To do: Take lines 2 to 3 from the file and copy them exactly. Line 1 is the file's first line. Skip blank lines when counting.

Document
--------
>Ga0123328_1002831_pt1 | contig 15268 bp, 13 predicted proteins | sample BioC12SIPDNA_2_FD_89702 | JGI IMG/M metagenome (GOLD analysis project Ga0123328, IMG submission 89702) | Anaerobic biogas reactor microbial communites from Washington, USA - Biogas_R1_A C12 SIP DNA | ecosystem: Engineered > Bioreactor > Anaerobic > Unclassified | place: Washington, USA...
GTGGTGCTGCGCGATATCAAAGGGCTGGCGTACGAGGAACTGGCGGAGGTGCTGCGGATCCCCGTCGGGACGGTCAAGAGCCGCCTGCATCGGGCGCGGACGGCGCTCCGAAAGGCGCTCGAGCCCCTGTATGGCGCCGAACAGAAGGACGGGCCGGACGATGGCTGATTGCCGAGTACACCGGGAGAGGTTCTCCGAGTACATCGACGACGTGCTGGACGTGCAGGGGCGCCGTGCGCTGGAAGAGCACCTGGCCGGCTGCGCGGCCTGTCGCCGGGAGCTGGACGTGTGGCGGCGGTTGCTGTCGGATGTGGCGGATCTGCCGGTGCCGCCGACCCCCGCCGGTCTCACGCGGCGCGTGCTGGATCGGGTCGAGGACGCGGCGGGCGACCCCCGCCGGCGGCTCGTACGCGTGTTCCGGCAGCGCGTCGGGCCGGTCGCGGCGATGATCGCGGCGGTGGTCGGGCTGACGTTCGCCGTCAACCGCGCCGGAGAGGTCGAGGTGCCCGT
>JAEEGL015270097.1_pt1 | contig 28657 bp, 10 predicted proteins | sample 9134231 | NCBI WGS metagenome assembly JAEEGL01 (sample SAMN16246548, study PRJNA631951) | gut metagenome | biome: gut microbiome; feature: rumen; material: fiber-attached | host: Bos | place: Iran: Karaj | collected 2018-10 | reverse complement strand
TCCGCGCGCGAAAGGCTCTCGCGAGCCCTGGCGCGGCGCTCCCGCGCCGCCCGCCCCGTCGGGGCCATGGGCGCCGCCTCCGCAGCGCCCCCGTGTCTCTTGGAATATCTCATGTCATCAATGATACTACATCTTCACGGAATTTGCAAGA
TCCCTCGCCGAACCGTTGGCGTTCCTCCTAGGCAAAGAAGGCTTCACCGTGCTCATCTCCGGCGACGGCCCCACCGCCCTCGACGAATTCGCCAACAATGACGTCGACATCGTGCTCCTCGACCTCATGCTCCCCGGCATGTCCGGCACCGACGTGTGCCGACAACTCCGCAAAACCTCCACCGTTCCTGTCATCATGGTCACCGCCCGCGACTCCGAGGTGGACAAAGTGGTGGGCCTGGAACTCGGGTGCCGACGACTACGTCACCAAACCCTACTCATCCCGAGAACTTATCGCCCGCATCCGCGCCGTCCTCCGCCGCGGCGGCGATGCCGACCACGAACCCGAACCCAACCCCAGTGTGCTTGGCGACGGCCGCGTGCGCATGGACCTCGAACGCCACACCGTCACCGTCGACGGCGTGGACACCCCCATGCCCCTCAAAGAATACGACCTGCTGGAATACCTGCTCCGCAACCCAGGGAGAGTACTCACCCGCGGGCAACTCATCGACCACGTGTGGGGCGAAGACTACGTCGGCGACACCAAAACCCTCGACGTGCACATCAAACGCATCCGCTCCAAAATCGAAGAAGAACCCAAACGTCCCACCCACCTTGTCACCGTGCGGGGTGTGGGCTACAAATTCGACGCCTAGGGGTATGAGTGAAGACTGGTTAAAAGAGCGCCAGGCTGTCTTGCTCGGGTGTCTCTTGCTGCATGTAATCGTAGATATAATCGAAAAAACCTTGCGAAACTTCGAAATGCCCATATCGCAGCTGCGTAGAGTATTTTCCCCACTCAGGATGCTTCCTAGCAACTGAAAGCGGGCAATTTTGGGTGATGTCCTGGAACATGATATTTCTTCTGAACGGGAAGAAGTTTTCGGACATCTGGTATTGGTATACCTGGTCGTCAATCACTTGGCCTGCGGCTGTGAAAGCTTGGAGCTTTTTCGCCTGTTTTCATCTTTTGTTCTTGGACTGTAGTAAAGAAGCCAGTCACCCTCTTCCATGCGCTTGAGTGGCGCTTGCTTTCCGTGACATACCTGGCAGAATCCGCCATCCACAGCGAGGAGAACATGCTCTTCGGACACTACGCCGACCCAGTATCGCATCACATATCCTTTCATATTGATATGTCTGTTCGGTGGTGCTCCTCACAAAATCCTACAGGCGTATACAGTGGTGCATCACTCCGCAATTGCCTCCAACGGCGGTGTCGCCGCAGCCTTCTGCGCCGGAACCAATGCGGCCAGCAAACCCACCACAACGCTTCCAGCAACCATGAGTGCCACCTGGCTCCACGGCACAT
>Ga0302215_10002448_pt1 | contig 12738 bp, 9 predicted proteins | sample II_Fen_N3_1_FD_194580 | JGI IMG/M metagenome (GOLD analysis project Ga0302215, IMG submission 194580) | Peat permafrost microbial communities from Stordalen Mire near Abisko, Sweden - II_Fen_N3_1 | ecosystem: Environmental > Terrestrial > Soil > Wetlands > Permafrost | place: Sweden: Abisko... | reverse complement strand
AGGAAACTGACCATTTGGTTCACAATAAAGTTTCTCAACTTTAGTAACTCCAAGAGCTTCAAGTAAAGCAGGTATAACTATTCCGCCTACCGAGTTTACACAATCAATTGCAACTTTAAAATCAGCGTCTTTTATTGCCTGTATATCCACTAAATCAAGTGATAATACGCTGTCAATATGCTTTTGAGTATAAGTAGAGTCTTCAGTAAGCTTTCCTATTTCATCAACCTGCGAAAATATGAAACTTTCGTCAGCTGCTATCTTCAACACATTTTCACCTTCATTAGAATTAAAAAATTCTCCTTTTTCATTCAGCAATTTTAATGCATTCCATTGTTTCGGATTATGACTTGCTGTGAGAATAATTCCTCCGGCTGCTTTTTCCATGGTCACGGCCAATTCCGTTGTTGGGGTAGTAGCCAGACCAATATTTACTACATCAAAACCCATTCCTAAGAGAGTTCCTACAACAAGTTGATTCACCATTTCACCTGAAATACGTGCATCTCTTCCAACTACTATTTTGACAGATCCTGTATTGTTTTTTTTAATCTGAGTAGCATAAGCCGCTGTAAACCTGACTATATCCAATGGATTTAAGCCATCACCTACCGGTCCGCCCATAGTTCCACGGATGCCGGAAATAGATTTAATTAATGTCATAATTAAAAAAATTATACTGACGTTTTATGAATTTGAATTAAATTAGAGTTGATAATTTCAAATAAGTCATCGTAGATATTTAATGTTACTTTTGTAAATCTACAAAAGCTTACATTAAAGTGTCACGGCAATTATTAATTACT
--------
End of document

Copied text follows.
GTGGTGCTGCGCGATATCAAAGGGCTGGCGTACGAGGAACTGGCGGAGGTGCTGCGGATCCCCGTCGGGACGGTCAAGAGCCGCCTGCATCGGGCGCGGACGGCGCTCCGAAAGGCGCTCGAGCCCCTGTATGGCGCCGAACAGAAGGACGGGCCGGACGATGGCTGATTGCCGAGTACACCGGGAGAGGTTCTCCGAGTACATCGACGACGTGCTGGACGTGCAGGGGCGCCGTGCGCTGGAAGAGCACCTGGCCGGCTGCGCGGCCTGTCGCCGGGAGCTGGACGTGTGGCGGCGGTTGCTGTCGGATGTGGCGGATCTGCCGGTGCCGCCGACCCCCGCCGGTCTCACGCGGCGCGTGCTGGATCGGGTCGAGGACGCGGCGGGCGACCCCCGCCGGCGGCTCGTACGCGTGTTCCGGCAGCGCGTCGGGCCGGTCGCGGCGATGATCGCGGCGGTGGTCGGGCTGACGTTCGCCGTCAACCGCGCCGGAGAGGTCGAGGTGCCCGT
>JAEEGL015270097.1_pt1 | contig 28657 bp, 10 predicted proteins | sample 9134231 | NCBI WGS metagenome assembly JAEEGL01 (sample SAMN16246548, study PRJNA631951) | gut metagenome | biome: gut microbiome; feature: rumen; material: fiber-attached | host: Bos | place: Iran: Karaj | collected 2018-10 | reverse complement strand